Michael J. Traft for the defendant.
Jane A. Donohue, Assistant District Attorney, for the Commonwealth.
Measured against the criteria set out in Commonwealth v. Cardenuto, 406 Mass. 450 (1990), the defendant's motion for a required finding of not guilty should have been allowed. A jury returned a verdict of guilty on an indictment of arson of a dwelling house.
The site of the fire, 371/373 Dorchester Street, South Boston, was a mixed use property with two store spaces on the ground floor and two
apartments above. It was obvious that the blaze which occurred on February 17, 1988, had been set. The firefighters who responded to the alarm smelled gasoline and discovered a Ziploc bag with gasoline, on top of which rested a pack of matches and a burned cigarette butt. The evidence warranted a finding that Blonde was the trustee of the trust which held title to the premises, but shed no light on the relationship between Blonde and Ronald Bradford Lawrence, III, who was identified as having the beneficial interest, nor did the evidence indicate who would own any remainder. When the firefighters came upon the premises, they were locked. Blonde, the defendant, had keys to the premises, but so did other persons. No evidence placed the defendant at the premises on the evening the fire occurred; the woman who managed the tanning salon, which occupied one of the two store spaces on the premises, had been at the salon from late afternoon to 8:30 P.M. Other store space had been used as a barbershop but had been vacant for five months. All the balance of the property was tenanted. An existing fire insurance policy was due to expire on the day following the fire, but an insurance agent had arranged for a substitute policy. The amounts of insurance, $250,000 for the building and $60,000 for its contents, represented no increase of insurance. A 1987 appraisal, made in connection with a mortgage application, placed a value of $200,000 on the property. The market for real estate in South Boston in 1987-1988 was firm. Beneficiaries of the insurance policy were not identified.
No one saw the defendant at the scene of the fire. There was no evidence that Blonde had entered into an agreement with anyone to set fire to the premises or had inquired for an arsonist. Apart from the single vacancy in the property, there was no evidence of financial distress, and that vacancy did not warrant an inference that the defendant was in dire financial straits.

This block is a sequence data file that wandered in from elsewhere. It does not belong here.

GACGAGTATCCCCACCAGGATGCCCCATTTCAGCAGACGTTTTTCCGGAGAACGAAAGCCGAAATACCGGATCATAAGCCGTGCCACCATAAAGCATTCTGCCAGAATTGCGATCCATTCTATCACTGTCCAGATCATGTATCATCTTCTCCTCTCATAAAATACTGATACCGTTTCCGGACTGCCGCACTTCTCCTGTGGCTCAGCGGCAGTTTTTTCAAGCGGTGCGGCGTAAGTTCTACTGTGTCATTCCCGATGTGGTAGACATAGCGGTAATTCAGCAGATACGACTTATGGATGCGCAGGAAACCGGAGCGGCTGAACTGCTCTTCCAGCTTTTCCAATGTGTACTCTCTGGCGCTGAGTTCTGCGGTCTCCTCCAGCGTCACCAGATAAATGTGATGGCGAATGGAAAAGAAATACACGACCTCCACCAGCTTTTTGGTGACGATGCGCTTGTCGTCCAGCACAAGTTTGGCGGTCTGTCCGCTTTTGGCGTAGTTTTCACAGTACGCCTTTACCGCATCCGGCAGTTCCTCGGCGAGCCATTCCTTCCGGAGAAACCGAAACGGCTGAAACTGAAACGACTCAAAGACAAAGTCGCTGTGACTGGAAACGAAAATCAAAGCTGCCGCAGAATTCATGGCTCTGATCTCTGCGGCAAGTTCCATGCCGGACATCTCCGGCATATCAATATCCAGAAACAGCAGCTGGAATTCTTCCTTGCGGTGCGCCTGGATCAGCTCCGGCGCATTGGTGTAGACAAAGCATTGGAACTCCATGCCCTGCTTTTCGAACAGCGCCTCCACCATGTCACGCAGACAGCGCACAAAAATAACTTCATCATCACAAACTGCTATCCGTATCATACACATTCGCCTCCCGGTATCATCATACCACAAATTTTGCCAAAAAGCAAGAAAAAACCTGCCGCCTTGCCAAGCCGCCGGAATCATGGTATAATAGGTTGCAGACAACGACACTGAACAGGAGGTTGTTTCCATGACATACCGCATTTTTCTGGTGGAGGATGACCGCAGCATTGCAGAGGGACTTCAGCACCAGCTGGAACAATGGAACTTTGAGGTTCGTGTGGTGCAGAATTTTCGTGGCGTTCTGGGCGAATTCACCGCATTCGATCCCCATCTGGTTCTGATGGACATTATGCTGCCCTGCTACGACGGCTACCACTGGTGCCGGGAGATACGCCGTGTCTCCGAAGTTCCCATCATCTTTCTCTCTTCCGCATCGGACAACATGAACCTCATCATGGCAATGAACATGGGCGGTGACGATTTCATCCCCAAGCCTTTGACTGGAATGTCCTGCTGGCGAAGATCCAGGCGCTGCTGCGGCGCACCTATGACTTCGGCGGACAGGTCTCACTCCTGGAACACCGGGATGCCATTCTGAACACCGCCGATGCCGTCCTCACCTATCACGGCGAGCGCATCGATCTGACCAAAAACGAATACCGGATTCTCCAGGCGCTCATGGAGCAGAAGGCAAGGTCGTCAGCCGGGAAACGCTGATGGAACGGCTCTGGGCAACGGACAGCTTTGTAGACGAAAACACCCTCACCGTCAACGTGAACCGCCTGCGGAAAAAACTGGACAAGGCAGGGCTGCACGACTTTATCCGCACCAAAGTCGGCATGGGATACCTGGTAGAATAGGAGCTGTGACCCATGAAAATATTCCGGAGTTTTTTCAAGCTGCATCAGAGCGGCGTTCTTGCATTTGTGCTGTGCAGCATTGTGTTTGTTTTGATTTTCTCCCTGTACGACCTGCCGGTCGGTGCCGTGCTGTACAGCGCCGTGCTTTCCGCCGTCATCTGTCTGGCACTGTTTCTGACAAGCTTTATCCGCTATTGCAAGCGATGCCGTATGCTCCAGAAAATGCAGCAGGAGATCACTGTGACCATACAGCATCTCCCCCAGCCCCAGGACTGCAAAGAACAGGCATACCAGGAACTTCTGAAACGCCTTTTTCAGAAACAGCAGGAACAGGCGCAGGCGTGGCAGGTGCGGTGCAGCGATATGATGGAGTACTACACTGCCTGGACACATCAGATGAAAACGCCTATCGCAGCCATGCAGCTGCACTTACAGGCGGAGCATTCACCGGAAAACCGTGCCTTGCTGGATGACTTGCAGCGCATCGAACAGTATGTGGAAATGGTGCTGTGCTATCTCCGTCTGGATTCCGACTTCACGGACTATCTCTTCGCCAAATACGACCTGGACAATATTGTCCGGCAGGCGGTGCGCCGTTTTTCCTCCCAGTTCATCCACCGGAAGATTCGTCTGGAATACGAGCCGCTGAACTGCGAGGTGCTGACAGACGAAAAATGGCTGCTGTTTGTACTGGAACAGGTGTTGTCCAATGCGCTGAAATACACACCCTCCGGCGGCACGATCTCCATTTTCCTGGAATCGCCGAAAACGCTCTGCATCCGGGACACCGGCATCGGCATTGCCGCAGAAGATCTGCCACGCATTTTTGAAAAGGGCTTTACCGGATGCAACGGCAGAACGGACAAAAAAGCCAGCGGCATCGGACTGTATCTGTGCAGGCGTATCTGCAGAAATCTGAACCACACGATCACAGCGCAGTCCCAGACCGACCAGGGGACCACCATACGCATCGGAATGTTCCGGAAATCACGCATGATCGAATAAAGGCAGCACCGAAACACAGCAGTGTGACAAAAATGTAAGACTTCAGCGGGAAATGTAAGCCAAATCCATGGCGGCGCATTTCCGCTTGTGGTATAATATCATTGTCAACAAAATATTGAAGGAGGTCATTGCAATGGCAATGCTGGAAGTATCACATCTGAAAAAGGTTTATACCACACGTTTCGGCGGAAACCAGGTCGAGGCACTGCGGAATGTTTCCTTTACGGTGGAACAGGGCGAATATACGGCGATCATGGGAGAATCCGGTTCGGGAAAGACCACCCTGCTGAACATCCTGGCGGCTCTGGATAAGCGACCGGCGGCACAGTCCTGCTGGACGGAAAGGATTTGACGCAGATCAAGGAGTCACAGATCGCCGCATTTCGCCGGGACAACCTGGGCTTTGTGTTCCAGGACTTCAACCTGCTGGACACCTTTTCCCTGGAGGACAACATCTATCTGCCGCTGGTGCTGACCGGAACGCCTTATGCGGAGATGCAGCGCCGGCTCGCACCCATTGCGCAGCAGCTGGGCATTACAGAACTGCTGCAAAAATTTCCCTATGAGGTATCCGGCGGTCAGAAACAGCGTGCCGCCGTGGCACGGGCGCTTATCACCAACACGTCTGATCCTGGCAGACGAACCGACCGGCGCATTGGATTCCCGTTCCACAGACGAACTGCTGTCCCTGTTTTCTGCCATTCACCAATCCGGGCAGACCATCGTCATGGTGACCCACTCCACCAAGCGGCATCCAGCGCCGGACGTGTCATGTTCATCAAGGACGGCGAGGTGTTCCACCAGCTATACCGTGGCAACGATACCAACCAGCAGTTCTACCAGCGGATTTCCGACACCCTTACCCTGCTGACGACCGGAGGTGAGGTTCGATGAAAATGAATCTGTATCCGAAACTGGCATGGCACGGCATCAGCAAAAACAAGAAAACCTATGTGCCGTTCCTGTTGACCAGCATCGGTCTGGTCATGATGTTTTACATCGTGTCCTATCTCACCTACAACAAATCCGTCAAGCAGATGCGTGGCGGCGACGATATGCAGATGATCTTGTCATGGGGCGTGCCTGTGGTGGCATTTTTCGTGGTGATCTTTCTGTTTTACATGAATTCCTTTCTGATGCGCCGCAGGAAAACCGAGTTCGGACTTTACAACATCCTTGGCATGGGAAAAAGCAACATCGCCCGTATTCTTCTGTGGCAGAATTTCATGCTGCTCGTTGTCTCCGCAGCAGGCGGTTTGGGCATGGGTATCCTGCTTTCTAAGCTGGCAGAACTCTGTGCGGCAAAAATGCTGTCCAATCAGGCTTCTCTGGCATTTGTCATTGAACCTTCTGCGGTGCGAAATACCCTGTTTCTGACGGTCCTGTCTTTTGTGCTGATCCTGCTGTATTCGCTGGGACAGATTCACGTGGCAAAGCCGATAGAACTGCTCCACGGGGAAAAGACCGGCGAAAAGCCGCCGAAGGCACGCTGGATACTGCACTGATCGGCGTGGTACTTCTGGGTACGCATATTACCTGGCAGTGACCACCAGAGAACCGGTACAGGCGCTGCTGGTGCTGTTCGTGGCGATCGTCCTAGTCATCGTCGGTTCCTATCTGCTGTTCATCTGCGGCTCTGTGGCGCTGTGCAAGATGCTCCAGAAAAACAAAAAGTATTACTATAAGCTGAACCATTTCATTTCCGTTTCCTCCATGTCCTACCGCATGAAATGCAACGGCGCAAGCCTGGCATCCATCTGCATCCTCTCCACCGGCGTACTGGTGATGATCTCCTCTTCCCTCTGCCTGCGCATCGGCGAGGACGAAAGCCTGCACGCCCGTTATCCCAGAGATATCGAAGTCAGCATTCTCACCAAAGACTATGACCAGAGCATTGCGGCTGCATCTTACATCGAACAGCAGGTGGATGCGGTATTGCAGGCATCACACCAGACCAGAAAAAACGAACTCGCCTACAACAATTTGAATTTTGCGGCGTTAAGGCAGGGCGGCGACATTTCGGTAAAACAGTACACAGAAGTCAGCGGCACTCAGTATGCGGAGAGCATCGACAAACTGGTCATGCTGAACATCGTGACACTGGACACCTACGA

As to consciousness of guilt, there was some evidence. On the day of the fire, the defendant said that he had suffered chest pains (he had experienced a prior episode of this trouble) and took himself into Massachusetts General Hospital (MGH). Blonde first said that he went to MGH between 8 P.M. and 9 P.M.; later he told the district chief who was investigating the fire that he had gone to MGH at 7:30 P.M. Hospital records show Blonde to have been logged in at the emergency service at 9:15 P.M. His examining physician at MGH concluded that Blonde was not suffering from heart disease (of which there was family history). The Commonwealth draws inculpatory inferences from Blonde's placement of himself at MGH at a time earlier than his actual arrival. The fire had been discovered at 9:50 P.M. and, according to the fire investigators, had begun burning between 9 P.M. and 9:15 P.M. The incendiary device must have been started some time before that. Thus, the prosecution reasons, Blonde attempted to place himself at MGH at around the time the incendiary device was likely to have been set and ignited, thereby establishing an alibi. It is a theory
which requires compounding an inference of a misstatement with the inference of an intent to mislead, leading to an inference of consciousness of guilt. We do not say compounded inferences are unacceptable as pieces of evidence, but here the degree of attenuation gives pause. In any event, consciousness of guilt does not have probative value in isolation but develops force only when combined with other evidence. Commonwealth v. Montecalvo, 367 Mass. 46 , 55 (1975); Commonwealth v. Salemme, 395 Mass. 594 , 602 (1985); Commonwealth v. Mazza, 399 Mass. 395 , 400 (1987).
As other evidence, the prosecution adduced testimony that the defendant had authorized painting and repairs in the vacant store. In that connection the defendant had asked the workman he had hired to "soap" the store window so that people could not see inside. From that fairly routine act the Commonwealth infers an intent to conceal. The incendiary device, however, had been placed in the basement and not in the vacant store.
Arson cases typically are made out on a web of circumstantial evidence. See, e.g., Commonwealth v. Walter, 10 Mass. App. Ct. 255 , 257-259 (1980); Commonwealth v. Shuman, 17 Mass. App. Ct. 441 , 442-447 (1984); Commonwealth v. Jacobson, 19 Mass. App. Ct. 666 , 674 (1985); Commonwealth v. Mezzanotti, 26 Mass. App. Ct. 522 , 525-527 (1988). Here, as in the Cardenuto case, there is no web of evidence. There are only isolated strands: that the defendant may have contrived an alibi and that the defendant may have had an interest -- value unknown -- in the property. That is not enough to permit a finding of guilty beyond a reasonable doubt.
Verdict set aside.
Judgment for the defendant.